By G. Markham.
LONDON, Printed for Hannah Sawbridge, at the Sign of the Bible on Ludgate Hill, 1683

  • A simple salad is one main thing, with what we now call dressing. A compound  salad had several different elements. A tossed Garden Salad is a modern example of a compound salad construction. A modern Potato Salad is a simple salad, even if it has hard boiled eggs in it, maybe even especially so.
  • for use or adoration means  – they’re for eating or for looking at – we’re just concerned with the eating ones
  • Chibols are a green onion, scallions and chives, are oniony as well, and, like radishes, are often served right at hand

    Annibale Carracci - The Bean eater

    Annibale Carracci – The Bean eater – notice the green onions by his hand – no plate, not a dish – a spoonful of beans and a bite of oniony goodness.

  • Boil your carrots, turnips and skirrets before eating them (or not, maybe having some by the side of your plate to eat a spoonful of beans and then a crunch of carrot)…..but if you have skirrets, they really are better off cooked before eating

    Turnips lurking in a Pilgrim Village garden - ready for a salad

    Turnips lurking in a Pilgrim Village garden – ready for a salad

  • Assorted little leafy green things served with oil, vinegar and salt….Cabbage-lettuce is headed lettuce, as apposed to loose leaves.
  •   Olive oil, wine or cider vinegar and, well, salt. There’s also ‘sallet oil’ in the 17th century. It’s made from rapeseed; rapes being part of the turnip family. We now call that oil canola oil….
    Rapeseed flowers

    Rapeseed flowers

    Canola seeds

    Canola seeds




  • Onions, boiled, bean cods (what we call ‘green beans’ ) boild; Asparagus (not at this time of year, unless you’re living in Australia) and of, course, cucumbers, are all good with oil vinegar, salt and pepper. Perhaps a pinch of sugar. When in doubt, boil. These days, we’re more likely to try raw, but the 17th century thinking was that cooking improved things for mans body by making it more artificial. Artificial was GOOD, because the hand of man was there. Raw was how the horse and cows ate the garden, and they were looking for a little emotional distance from the barnyard animals.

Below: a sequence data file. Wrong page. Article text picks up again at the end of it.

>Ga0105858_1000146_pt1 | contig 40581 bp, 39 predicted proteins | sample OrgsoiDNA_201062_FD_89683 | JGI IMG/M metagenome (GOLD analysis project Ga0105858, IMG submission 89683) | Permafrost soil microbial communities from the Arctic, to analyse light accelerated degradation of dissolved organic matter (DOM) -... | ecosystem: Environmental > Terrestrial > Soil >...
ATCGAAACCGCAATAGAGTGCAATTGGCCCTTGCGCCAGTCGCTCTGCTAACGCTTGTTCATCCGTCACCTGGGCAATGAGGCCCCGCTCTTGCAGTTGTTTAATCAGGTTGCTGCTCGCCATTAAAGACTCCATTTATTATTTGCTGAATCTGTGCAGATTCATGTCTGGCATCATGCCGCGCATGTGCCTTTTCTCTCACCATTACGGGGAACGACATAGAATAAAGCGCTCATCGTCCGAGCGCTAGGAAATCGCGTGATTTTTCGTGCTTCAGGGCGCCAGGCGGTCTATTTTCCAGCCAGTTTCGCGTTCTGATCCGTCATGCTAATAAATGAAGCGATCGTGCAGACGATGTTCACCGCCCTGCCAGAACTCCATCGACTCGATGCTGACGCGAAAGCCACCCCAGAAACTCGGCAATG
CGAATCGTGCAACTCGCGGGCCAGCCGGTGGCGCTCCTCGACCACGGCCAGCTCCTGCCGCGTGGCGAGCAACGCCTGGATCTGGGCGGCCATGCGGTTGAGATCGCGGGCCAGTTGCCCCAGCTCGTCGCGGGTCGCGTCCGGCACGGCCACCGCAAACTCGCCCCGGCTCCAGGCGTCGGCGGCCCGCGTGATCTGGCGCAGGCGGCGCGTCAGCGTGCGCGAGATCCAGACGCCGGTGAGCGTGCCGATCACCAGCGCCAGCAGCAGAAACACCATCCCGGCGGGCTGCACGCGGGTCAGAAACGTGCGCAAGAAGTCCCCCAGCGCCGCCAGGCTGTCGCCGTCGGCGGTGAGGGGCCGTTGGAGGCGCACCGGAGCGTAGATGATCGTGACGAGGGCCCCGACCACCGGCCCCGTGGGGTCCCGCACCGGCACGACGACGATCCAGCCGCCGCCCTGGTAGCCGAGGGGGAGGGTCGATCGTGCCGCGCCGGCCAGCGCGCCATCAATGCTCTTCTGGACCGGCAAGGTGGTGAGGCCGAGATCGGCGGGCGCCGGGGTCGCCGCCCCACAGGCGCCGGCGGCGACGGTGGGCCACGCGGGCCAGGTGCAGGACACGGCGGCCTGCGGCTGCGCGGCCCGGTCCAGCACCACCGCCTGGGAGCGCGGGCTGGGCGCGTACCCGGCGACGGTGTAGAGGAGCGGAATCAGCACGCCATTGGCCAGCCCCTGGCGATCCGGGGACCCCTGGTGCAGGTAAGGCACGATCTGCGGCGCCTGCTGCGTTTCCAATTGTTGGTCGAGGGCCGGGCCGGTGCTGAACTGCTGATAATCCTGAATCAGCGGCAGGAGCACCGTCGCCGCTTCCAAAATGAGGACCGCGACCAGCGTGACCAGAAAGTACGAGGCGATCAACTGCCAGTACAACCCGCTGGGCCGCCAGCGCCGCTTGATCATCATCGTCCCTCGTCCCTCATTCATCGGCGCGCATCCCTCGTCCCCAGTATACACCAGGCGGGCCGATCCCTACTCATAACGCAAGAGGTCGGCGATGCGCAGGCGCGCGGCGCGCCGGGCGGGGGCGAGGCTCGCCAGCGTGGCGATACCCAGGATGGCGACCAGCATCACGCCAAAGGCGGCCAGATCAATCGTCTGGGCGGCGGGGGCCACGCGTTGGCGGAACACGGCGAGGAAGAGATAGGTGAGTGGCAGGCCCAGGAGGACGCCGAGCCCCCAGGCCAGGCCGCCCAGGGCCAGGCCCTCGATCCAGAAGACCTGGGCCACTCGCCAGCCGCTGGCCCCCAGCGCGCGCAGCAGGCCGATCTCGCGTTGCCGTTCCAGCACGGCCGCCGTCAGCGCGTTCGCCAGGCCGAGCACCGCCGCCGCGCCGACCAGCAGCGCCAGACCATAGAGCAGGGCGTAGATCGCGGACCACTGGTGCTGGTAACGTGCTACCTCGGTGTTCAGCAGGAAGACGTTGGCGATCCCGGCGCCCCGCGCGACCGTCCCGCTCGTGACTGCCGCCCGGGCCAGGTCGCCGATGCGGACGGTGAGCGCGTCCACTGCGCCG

• Boil, oil; boil, oil; boil, oil.
  • Simple simple simple simple
A Gentleman buys a Turnip

A Gentleman Buys a Turnip – except they look like radishes and he’s a little skeevy. I think he’s looking for more then salad fixin’s…



Jean-Baptiste Chardin - The Turnip Cleaner - 1738 - it's a little later, and a little French, but I'm pretty sure she's about to make some turnip sallett

Jean-Baptiste Chardin – The Turnip Cleaner – 1738 – it’s a little later, and a little French, but I’m pretty sure she’s about to make some turnip sallet

Salletday – Carrots

October 19th, 2013 by KM Wall

“ In the two months of October and November, when you have leisure in drie weather, then provide a vessel or wine caske, or some other:  then lay on course of sand on the bottome of the vessel two inches thicke, then a course of carret rootes, so that  the rootes do not touch one another:  then  another course of sand to cover those rootes, and then another course of sand, and in this manner untill the vessell bee full to the top, and if you have a ground seller, you may packe them in some corner in this manner, you must cut away all the branches of the carrets close by the roote, and somewhat of the small endes of the Carrets, and they must be so packed in sand unwashed and about the last of December:  sometime when there is no frost, you must then unpacke them againe, and then the carret rootes will begin to spring in the top of the roote, then if you desire to keepe them untill a longer time, then you must pare off the upper ende of the roote, that they cannot spring any more in the top, and then packe them again in sande as aforesaid, so you may keepe them well till Lent or Easter.”

- 1603. Richard Gardiner of Shrewsberie. Profitable Instructions for the Manuring , Sowing and  Planting of Kitchin Gardens. Folio D2.

Here’s what Pilgrim garden carrots  look like this week:

Yellow carrot from the Alden House Garden - thank you!

Yellow carrot from the Alden House Garden – thank you!

Englsih carrots in most of the 17th century were yellow carrots or red carrots or sometimes black or violet carrots, but they weren’t orange carrots. Orange carrots were far more popular in the Netherlands and France. No less  an authority then John Aubrey said of orange carrots:

  “Carrots were first sown at Beckington in Somersetshire. Some very old Man there [in 1668] did remember their first bringing hither.”